How to Install OpenVPN on CentOS 7 or 8

November 19, 2020


A Virtual Private Network (VPN) encrypts all network traffic, masking the users and protecting them from untrusted networks. It can provide a secure connection to a company network, bypass geo-restrictions, and allow you to surf the web using public Wi-Fi networks while keeping your data private.

OpenVPN is a fully-featured, open-source Secure Socket Layer (SSL) VPN solution.

In this tutorial, you will learn how to set up OpenVPN on a CentOS 7 server and connect to OpenVPN from a client machine.

How to install OpenVPN on CentOS 7.


  • A CentOS 7 or CentOS 8 server
  • A user account with root (sudo) access
  • Access to the command line/terminal window
  • A domain or subdomain that resolves to your server
  • A client machine from which you will connect to the OpenVPN server

Step 1: Install OpenVPN

1. Update the CentOS repositories and packages by running:

yum update -y

2. You cannot download the OpenVPN package from the default CentOS repositories. However, OpenVPN is available in the Extra Packages for Enterprise Linux (EPEL) repository. To enable the EPEL repository, run the command:

yum install epel-release -y
Install EPEL repository on CentOS 7.

3. Update the repositories again:

yum update -y

4. You can now install OpenVPN with the command:

yum install -y openvpn
Install OpenVPN on CentOS 7.

Step 2: Install Easy RSA

The next step is to build a Public Key Infrastructure (PKI). To do this, you need to install easy RSA, a CLI utility for creating and managing a PKI Certificate Authority (CA).

Easy RSA helps you set up an internal certificate authority (CA) and generate SSL key pairs to secure the VPN connections.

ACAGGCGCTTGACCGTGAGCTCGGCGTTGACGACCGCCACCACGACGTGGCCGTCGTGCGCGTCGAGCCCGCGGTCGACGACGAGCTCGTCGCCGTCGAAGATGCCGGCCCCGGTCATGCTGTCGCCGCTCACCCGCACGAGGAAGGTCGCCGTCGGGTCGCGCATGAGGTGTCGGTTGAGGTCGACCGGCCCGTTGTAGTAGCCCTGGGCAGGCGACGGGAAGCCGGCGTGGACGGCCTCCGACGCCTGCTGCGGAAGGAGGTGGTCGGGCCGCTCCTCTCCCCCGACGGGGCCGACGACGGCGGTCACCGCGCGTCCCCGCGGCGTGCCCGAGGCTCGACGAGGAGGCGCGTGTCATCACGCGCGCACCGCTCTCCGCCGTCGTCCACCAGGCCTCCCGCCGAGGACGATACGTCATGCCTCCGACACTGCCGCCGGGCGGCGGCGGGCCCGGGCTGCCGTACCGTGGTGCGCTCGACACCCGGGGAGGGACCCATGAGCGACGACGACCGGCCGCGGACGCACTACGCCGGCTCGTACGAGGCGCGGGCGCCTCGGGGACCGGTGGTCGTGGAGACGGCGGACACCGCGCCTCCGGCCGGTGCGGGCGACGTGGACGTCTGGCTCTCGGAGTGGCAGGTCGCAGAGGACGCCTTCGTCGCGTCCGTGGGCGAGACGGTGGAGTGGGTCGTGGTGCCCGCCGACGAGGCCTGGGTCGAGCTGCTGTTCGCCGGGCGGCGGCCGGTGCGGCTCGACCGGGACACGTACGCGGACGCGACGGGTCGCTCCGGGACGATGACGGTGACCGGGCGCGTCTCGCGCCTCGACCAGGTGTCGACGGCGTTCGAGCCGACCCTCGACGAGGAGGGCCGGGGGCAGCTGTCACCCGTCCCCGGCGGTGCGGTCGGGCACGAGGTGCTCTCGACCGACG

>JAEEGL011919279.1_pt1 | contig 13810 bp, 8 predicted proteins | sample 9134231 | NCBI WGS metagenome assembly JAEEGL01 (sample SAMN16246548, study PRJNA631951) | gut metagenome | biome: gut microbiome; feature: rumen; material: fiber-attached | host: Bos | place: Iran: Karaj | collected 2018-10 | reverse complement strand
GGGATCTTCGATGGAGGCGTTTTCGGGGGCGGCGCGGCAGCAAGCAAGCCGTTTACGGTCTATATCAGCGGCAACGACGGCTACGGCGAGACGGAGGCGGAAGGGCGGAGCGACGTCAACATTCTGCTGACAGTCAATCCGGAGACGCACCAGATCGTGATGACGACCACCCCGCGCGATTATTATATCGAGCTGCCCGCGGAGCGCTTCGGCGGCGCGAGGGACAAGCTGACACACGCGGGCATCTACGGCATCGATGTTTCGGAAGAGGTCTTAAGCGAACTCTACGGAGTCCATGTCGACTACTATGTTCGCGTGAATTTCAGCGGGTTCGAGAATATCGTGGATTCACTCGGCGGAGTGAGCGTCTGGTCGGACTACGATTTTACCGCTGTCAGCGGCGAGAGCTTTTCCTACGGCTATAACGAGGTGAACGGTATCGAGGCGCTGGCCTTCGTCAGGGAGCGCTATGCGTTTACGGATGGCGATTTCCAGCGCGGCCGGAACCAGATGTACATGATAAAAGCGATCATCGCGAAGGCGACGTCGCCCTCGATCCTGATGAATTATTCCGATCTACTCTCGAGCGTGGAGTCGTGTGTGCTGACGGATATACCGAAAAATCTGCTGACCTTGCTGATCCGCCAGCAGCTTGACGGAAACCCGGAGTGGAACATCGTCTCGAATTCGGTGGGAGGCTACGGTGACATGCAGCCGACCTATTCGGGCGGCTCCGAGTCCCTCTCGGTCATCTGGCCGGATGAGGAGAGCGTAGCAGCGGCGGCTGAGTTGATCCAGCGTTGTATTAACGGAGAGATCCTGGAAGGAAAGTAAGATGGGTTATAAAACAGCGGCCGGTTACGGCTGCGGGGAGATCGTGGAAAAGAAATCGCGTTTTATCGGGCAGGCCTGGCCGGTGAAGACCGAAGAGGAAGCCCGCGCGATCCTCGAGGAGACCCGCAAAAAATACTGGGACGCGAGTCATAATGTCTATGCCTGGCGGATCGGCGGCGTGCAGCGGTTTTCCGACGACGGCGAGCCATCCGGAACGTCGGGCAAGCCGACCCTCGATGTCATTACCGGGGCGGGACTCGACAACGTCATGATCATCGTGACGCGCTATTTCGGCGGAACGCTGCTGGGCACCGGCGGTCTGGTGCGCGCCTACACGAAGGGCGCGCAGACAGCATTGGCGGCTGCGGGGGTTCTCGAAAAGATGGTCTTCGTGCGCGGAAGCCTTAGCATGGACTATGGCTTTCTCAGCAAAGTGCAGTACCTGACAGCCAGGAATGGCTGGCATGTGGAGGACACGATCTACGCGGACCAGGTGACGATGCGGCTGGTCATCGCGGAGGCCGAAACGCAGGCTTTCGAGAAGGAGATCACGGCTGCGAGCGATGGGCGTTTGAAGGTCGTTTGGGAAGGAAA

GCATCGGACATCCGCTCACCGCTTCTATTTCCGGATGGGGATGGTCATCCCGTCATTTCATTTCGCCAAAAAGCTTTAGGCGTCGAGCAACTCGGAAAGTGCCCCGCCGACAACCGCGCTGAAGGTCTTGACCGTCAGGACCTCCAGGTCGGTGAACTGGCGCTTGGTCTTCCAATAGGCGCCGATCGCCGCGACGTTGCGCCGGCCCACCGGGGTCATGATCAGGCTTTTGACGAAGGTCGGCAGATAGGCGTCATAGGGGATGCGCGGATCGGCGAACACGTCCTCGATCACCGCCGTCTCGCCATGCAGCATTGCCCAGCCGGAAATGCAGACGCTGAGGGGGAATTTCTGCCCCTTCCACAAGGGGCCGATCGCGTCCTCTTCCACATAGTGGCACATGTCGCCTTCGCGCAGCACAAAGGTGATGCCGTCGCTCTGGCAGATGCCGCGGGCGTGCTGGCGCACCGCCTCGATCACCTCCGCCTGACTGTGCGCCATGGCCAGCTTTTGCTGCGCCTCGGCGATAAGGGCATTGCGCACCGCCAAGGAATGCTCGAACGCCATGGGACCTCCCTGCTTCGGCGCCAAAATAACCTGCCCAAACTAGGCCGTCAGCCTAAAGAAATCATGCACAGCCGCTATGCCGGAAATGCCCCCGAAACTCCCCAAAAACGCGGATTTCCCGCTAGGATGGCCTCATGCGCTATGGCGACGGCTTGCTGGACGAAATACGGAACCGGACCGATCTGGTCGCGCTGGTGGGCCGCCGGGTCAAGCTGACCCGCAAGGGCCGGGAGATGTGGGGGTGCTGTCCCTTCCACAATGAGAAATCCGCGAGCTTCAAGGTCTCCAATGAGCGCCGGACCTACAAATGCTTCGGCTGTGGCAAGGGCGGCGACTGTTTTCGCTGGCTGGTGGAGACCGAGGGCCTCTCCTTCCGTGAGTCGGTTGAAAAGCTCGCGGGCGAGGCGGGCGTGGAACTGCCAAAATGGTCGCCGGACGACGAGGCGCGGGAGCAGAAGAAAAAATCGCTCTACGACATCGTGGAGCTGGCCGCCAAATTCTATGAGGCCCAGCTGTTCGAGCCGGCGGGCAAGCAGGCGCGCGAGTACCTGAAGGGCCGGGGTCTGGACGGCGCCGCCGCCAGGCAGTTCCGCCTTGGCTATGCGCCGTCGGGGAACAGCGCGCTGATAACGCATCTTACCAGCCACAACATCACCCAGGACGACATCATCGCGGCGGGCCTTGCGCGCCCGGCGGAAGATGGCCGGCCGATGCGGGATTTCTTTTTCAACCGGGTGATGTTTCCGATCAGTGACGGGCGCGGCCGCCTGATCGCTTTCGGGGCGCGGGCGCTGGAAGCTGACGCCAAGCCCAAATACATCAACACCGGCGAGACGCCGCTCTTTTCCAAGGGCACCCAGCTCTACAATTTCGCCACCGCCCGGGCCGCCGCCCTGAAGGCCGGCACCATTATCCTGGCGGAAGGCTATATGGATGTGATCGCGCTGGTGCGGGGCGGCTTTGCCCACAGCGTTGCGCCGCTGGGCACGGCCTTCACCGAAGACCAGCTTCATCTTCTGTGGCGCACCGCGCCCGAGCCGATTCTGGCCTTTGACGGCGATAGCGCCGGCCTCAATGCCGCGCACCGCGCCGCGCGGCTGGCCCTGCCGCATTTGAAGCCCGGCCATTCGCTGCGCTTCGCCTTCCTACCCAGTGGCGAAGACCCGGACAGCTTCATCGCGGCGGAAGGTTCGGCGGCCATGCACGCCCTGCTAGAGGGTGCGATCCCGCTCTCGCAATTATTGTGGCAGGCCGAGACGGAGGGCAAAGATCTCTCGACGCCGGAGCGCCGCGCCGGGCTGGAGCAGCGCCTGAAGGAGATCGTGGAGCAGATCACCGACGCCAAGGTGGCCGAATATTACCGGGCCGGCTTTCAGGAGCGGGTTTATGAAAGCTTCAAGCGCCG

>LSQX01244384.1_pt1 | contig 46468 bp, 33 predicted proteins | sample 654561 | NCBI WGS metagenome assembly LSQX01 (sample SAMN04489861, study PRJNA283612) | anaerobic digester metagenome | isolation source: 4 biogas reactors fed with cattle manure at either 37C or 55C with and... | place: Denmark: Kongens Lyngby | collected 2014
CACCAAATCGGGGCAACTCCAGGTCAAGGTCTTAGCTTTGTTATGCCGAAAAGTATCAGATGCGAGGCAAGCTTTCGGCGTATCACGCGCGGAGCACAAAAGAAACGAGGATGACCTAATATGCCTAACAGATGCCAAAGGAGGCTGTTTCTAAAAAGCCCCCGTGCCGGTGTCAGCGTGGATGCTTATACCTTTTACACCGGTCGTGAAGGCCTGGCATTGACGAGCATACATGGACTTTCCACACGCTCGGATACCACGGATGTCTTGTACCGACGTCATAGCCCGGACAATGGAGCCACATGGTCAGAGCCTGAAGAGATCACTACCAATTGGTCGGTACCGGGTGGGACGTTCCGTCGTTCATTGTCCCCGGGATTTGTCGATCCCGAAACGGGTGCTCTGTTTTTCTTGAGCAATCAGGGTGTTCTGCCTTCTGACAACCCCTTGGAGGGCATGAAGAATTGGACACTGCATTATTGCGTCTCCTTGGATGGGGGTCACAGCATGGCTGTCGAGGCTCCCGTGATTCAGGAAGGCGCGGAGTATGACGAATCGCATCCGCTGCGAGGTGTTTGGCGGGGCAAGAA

1. To download the easy RSA package, use the <strong>wget</strong> command. If you don’t have wget on your CenOS system, install it by running:

yum install -y wget

2. At the time of writing, the latest version of the CLI utility is 3.0.8, which we will download. To use another version, check out easy RSA’s release page on GitHub.

Download EasyRSA on CentoOS 7.

3. Next, extract the downloaded archive:

tar -xf v3.0.8.tar.gz

4. Create and move into a new openvpn directory:

cd /etc/openvpn/

5. Then, create a subdirectory <strong>easy-rsa</strong> under the path <strong>/etc/openvpn</strong>:

mkdir /etc/openvpn/easy-rsa

6. Move the extracted directory into /etc/openvpn/easy-rsa:

mv /root/easy-rsa-3.0.8 /etc/openvpn/easy-rsa

To check whether you have successfully moved everything from the easy-rsa-3.0.8 directory, move into easy-rsa with <strong>cd /etc/openvpn/easy-rsa</strong> and list the content with <strong>ls</strong>. You should see a list of files and folders, as in the image below.

Move Easy RSA directory into the openvpn folder.

Step 3: Configure OpenVPN

Once you have installed OpenVPN and Easy RSA, you can move on to configuring the OpenVPN server.

The instructions in this section help you set up the basic configuration. You can alter it according to your needs.

Before running any of the commands, make sure to return to the root directory. To do so, type <strong>cd</strong> in the terminal window and hit Enter.

1. The first step is to copy the sample server.conf file from OpenVPN’s documentation directory:

cp /usr/share/doc/openvpn-2.4.9/sample/sample-config-files/server.conf /etc/openvpn